ASRU 2015 Challenge tasks


Michiel Bacchiani, Pino Di Fabbrizio, Jason D. Williams

The 2015 IEEE workshop on Automatic Speech Recognition and Understanding has added challenge tasks as a new component of the workshop program. The goal is to support and promote shared research problems of interest to the community by providing a public, peer-reviewed venue for the reporting of results. An open call for challenge tasks was issued in October 2014, and closed at the end of December 2014. Three challenge tasks were accepted.

Papers related to the challenges -- from participants and organizers -- will be submitted, reviewed, and evaluated in the same way as all ASRU papers. Challenge task organizers will be asked to suggest qualified reviewers for their challenge task. In all other respects, challenge papers will be handled in the same way as normal ASRU papers, by the ASRU technical program committee, who will assign reviewers and make acceptance decisions.

At ASRU 2015, there will be a special session for each challenge task, where accepted papers will be presented as posters (all accepted papers at ASRU are presented as posters). Rejected challenge papers may still be invited for presentation only, by challenge organizers in the special session, subject to available space.

The challenge tasks themselves are operated by their respective organizers, independently of ASRU. Descriptions of each are given in the next three sections. For more information about these challenge tasks, contact their respective organizers.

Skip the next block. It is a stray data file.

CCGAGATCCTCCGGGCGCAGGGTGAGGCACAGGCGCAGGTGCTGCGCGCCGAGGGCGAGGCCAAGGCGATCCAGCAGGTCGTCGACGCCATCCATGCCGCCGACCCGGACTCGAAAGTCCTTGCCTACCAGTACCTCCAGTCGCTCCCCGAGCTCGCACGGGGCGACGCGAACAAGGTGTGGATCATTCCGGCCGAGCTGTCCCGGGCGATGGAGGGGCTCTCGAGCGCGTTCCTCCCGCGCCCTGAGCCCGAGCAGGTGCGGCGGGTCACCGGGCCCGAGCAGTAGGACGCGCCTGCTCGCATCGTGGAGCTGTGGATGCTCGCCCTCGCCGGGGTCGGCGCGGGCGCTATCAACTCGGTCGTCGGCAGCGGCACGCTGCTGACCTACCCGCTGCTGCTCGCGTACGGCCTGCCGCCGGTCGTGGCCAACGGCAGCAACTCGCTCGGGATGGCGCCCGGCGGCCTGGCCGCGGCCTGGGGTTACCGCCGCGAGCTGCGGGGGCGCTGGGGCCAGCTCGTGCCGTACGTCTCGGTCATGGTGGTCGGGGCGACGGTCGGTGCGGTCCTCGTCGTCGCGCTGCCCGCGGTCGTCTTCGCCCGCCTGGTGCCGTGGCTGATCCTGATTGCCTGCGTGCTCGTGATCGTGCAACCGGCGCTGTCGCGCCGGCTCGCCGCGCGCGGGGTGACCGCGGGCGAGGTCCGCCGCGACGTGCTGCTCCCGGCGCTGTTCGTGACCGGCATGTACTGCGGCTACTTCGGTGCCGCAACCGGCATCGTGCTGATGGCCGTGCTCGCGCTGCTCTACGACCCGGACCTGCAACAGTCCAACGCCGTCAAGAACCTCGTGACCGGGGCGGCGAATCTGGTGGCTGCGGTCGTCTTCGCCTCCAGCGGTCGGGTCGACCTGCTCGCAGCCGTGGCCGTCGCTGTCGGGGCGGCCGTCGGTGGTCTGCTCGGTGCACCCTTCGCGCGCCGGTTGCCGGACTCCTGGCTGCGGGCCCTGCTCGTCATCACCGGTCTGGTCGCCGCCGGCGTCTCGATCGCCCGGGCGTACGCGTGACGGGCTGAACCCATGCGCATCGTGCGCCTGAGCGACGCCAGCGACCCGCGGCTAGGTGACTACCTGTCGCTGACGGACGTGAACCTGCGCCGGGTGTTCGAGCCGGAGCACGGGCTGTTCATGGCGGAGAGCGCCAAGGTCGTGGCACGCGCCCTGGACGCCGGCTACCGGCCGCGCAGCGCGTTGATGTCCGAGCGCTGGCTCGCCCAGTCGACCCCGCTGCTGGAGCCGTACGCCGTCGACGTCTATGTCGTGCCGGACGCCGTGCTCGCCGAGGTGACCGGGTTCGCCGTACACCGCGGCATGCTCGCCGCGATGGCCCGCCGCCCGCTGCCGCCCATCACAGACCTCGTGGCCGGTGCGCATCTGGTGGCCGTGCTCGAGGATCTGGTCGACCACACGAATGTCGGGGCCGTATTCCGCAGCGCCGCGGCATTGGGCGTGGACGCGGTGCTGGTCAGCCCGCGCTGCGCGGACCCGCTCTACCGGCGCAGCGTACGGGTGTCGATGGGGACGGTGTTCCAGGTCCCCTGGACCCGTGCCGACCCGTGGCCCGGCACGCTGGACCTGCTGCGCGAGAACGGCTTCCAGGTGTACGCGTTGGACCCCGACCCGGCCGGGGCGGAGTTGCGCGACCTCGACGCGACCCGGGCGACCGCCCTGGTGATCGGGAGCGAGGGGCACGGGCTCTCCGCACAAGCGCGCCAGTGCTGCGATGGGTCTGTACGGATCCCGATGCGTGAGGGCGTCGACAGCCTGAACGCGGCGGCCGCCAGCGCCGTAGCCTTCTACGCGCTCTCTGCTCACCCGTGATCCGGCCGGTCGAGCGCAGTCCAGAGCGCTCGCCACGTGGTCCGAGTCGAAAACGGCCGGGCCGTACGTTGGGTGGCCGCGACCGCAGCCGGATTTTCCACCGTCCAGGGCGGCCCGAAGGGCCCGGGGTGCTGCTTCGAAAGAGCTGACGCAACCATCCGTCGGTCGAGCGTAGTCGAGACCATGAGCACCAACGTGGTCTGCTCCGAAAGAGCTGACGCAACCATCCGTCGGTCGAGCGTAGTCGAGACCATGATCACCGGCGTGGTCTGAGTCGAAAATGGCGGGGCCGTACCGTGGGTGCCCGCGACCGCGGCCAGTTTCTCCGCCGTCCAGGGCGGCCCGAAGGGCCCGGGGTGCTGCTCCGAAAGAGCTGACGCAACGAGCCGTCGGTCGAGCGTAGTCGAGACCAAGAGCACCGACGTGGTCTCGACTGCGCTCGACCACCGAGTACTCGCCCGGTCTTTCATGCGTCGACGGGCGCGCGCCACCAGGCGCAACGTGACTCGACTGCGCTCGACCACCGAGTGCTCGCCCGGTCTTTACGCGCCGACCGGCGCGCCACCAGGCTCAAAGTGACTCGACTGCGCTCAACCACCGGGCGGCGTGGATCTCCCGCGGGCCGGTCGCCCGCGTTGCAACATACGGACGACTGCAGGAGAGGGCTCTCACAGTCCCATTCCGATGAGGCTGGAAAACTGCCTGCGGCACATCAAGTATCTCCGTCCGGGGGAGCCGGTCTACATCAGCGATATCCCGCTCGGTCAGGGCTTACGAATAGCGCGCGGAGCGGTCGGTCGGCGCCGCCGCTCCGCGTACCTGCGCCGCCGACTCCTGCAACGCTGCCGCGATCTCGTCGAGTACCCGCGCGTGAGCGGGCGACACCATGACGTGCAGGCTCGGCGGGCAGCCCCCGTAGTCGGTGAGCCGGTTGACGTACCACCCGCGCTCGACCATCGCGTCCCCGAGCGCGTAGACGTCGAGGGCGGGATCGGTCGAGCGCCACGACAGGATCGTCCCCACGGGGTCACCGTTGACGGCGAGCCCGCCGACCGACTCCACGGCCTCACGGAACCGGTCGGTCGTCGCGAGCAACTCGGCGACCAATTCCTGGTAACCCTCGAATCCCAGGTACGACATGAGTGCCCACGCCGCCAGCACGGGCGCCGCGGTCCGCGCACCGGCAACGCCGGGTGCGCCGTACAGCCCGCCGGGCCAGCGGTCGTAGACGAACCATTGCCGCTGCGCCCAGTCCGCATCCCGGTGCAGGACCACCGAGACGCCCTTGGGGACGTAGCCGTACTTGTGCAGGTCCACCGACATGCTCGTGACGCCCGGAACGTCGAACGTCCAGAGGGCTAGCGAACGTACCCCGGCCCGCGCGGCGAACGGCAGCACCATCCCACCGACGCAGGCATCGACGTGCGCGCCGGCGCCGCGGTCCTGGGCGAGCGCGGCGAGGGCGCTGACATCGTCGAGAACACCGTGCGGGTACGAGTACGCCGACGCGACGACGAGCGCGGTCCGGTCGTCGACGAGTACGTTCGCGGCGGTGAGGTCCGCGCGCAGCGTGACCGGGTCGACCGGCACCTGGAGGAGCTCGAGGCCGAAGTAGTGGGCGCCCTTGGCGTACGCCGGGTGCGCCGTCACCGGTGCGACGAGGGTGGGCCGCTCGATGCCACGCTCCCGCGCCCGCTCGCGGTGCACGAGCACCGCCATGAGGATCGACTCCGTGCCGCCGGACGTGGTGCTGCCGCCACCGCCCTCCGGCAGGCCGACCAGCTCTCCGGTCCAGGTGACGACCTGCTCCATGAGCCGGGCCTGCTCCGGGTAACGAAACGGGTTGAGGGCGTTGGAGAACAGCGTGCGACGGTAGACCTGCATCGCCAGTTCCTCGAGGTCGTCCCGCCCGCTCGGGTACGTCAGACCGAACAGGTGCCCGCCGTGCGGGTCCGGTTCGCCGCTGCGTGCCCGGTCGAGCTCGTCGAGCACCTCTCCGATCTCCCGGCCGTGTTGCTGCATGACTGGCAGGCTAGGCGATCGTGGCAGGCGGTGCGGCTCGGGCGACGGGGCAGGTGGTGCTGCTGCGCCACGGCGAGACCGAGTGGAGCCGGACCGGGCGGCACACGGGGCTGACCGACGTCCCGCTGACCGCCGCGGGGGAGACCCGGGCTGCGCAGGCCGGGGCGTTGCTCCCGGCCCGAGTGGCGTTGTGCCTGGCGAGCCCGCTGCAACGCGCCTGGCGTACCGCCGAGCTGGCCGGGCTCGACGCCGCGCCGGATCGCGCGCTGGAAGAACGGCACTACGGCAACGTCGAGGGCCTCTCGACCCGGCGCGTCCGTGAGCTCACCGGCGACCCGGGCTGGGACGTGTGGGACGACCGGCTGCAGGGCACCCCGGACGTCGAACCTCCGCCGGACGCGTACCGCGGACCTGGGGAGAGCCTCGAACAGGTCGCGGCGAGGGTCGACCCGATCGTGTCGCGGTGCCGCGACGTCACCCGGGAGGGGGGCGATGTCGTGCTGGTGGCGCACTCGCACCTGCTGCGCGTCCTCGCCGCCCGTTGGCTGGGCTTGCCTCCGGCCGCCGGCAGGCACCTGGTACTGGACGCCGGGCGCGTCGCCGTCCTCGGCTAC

ASRU 2015 will be held in Scottsdale, Arizona, USA 13-17 December 2015. For more information on ASRU, see

3rd CHiME Speech Separation and Recognition Challenge

Description from organizers Jon Barker, Ricard Marxer, Emmanuel Vincent, and Shinji Watanabe

The 3rd CHiME challenge considers the problem of distant microphone speech recognition in multisource noise environments. The target scenario is a mobile tablet device that captures the user's speech with an array of six microphones positioned around its frame.

In contrast to the earlier 2011 and 2013 CHiME challenges, the new challenge employs speech that has been spoken live in noisy environments, i.e. as opposed to using potentially unrealistic artificial remixing. To capture the data, sentences have been presented on a tablet and read by US-accented speakers in four different target environments: cafes; street junctions; public buses and pedestrian areas. By recording live speech, the challenge captures many extra sources of variability, including Lombard effects and variability due to tablet and speaker motion. For compatibility with the previous CHiME challenge and other recent noise robust speech challenges, the task has been based on the WSJ 5k corpus. Separate sets of data will be provided for training, development testing and evaluation testing. Each set will employ four different talkers and different instances of the target environments.

To help participants build their systems and to provide a common basis for comparison, the challenge will provide three baseline tools: a simulation tool for the generation of arbitrary amounts of additional training data, a speech enhancement baseline, and a state-of-the-art DNN-based decoder. Participants will be free to modify these tools or to use their own.